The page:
That business is called 'contract hardware' (door hardware), and in contrast with security integration is a true commodity business. Pennies not only matter, but fractions of a penny on the cost of a hinge or leverset can result in millions gained or lost.

Same with Honeywell?

Claimed sales of 2.7 billion in 2013 (Security products or systems) in asmag. Are they likely the biggest EAC vendor? Or is a good part of their revenue also dumbknobs and dumbbolts?

In Honeywell's 10K, here is what they include in their 'security and life safety' business units:

Security products and home control systems Fire products and systems Connected home solutions Access controls and closed circuit television Home health monitoring and nurse contractor, retail and utility call systems Gas and radiation detection products and systems Emergency lighting Distribution Personal protection equipment

Honeywell does not break down security alone, lumping it into 'energy, safety and security' which they said did $8.7 illion USD in 2013.

How much is actually video, access and intrusion is hard to tell since they do not provide verified numbers. That said $2.7 billion for just those 3 product categories sounds too high to me.

That said $2.7 billion for just those 3 product categories sounds too high to me.

Me too, that's why I bookended the figure with "Claimed... in asrag".

FWIW, I just noticed that you already covered similar inscrutable scenarios here.

It depend on what one lumps into the term "Access Control". But for the most part, I would point to Video Surveillance as the larger market albeit, more often than not, both market are more interdepended on each other

Yes, 'access control', in general, is probably bigger than 'video surveillance'. It's 'electronic access control' which is the typical domain of integrators and technology manufacturers that is less than 'video surveillance'.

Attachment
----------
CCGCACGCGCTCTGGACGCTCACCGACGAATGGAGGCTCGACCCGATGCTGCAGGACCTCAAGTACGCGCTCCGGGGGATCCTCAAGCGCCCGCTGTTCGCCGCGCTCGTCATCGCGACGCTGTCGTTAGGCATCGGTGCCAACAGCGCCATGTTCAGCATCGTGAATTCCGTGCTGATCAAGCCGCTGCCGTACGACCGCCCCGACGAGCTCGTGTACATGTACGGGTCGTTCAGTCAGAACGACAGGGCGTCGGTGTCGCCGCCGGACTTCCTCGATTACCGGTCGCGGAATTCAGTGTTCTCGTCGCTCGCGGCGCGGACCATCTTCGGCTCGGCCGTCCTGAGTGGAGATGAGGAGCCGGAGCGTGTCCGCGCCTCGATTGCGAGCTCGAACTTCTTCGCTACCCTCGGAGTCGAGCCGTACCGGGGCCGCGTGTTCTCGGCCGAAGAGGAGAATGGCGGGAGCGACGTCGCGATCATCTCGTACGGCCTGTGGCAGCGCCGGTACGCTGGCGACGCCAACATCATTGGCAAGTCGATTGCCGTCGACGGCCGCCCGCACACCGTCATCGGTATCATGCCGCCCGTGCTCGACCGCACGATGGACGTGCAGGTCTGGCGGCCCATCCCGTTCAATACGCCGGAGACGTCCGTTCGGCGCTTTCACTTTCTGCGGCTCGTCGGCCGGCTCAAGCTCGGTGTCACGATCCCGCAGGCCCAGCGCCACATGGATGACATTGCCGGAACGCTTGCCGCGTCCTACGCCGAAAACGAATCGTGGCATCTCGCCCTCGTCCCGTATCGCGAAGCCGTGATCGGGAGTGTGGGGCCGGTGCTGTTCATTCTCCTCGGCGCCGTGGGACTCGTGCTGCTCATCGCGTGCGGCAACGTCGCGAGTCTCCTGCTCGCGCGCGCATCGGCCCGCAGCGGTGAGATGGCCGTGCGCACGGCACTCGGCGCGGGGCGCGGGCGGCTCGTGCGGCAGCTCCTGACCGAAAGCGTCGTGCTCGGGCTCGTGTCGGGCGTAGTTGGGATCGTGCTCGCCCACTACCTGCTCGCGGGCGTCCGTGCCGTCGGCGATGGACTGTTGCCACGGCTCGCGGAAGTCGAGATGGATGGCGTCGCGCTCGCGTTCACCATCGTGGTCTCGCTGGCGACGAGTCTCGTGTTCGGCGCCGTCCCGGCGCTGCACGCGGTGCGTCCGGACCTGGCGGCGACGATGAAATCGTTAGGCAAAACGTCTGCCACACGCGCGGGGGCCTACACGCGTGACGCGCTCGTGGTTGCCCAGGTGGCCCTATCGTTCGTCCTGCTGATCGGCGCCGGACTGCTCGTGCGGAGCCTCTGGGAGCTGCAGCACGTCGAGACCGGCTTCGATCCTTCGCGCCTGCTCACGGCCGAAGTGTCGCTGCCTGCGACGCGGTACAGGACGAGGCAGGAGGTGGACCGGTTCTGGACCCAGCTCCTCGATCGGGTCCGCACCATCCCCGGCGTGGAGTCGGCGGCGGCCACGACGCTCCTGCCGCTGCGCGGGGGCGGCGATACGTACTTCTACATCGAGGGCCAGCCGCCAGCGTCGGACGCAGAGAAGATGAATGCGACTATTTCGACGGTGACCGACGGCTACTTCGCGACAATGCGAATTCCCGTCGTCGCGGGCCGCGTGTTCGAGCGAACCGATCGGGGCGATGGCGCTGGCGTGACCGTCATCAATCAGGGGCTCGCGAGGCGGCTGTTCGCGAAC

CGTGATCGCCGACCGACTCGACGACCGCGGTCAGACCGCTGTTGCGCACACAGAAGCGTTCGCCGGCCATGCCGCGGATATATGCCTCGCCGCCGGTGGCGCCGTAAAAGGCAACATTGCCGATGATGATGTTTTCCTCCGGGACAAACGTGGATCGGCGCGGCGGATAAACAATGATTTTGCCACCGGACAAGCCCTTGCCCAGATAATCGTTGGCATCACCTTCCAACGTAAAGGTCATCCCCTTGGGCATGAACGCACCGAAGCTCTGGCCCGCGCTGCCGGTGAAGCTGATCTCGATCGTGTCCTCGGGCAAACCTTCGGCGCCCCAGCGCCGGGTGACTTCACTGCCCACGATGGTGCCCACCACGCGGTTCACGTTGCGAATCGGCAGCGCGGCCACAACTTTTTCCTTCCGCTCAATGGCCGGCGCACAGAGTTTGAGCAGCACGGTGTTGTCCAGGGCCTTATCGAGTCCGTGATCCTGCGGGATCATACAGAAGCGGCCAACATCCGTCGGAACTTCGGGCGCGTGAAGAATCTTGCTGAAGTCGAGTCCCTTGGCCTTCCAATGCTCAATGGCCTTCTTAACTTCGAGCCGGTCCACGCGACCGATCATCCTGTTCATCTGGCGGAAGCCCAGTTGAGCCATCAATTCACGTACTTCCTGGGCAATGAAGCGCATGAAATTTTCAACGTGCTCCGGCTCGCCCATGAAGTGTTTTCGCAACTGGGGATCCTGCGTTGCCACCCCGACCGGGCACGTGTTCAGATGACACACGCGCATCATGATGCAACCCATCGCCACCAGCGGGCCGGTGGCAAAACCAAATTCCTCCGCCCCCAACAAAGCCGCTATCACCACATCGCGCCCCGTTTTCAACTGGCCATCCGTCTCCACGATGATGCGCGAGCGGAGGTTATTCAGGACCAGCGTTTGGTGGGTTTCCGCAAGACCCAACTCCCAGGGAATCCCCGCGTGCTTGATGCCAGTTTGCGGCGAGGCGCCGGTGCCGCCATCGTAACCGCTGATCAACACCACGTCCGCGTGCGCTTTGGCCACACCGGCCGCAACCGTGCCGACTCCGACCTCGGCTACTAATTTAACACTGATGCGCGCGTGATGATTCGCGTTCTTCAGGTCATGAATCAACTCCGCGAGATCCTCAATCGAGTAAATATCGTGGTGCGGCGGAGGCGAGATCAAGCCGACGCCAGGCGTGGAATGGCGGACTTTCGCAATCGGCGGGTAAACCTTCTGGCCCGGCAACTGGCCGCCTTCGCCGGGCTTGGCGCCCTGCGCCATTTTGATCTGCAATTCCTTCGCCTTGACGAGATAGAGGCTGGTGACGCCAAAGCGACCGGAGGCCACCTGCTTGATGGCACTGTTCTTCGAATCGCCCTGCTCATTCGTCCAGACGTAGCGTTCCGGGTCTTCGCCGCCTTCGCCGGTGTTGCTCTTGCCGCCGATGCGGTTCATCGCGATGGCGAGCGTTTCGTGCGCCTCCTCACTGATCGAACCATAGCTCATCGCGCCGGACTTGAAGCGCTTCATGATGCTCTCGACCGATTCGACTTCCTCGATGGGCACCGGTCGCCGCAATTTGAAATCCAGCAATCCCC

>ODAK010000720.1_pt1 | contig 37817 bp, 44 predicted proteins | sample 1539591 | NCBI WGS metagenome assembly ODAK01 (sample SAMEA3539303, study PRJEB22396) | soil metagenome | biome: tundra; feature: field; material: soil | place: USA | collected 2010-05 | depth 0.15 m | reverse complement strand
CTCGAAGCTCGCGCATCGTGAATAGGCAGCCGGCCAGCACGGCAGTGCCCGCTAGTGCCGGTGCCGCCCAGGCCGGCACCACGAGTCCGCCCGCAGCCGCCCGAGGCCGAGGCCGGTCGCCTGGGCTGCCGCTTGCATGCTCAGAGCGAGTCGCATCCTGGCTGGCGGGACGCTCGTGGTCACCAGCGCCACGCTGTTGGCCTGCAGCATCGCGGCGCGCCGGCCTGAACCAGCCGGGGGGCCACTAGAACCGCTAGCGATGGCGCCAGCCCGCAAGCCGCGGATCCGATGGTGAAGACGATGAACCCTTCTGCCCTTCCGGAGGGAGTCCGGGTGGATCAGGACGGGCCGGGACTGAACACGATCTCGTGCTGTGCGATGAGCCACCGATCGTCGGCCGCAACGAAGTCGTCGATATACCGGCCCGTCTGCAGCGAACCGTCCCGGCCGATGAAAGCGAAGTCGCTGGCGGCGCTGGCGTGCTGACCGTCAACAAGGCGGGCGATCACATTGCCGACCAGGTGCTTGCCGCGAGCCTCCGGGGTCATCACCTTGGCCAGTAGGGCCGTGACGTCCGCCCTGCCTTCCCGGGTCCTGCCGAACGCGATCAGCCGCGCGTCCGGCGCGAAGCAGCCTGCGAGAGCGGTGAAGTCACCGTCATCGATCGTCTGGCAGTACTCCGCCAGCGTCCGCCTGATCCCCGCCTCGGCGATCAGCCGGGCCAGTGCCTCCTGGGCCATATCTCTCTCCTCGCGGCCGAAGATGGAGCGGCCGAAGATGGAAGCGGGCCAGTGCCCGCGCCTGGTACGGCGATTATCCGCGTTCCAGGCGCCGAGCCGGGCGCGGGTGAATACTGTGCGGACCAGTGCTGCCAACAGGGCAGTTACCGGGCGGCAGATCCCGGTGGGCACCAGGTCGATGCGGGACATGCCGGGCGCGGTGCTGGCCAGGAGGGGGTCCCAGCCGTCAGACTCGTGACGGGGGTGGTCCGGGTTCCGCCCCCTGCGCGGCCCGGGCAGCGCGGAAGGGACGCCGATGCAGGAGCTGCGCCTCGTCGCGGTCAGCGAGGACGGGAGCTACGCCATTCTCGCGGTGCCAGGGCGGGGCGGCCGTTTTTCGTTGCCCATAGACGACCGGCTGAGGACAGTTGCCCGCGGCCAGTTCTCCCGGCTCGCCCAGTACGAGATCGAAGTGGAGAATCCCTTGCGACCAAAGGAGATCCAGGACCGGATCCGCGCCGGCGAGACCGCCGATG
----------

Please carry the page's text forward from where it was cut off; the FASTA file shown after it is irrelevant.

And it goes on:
So then if 'mechanical access control', MAC, is most of AC, then those people buying and installing MAC are locksmiths/carpenters etc?

Are IPVMU's Access Control enrollees more often people moving from MAC to EAC, than expanding from Video to EAC? Talk about two groups with opposite incoming skill sets!

For clarity, I've never heard 'MAC' used to mean 'mechanical access control'. Especially since MAC is a crowded abbreviation, I'd avoid using it and just say 'access control'.

Electronic Access Control is abbreviated a number of ways: 'EAC', or 'PAC (physical access)', or 'DAC (door access)'... the list is pretty lengthy. At IPVM, I try to remain consistent with 'EAC', but in general access control for us is the electronic type, not metal keys and locks.

Installation of 'dirty hardware' (another industry colloquial term, not mine) typically depends on the type and timing of a job.

For retrofit service, locksmiths/integrators/physical plant trades people are common. And we do see all three types enrolled in our Access Fundamentals classes.

However, for new construction projects, locks and door hardware are typically installed by carpenters, trim subs, and even day-laborers. I've seen countless projects where the guy installing exit bars today was pushing a broom and doing touchup paint yesterday.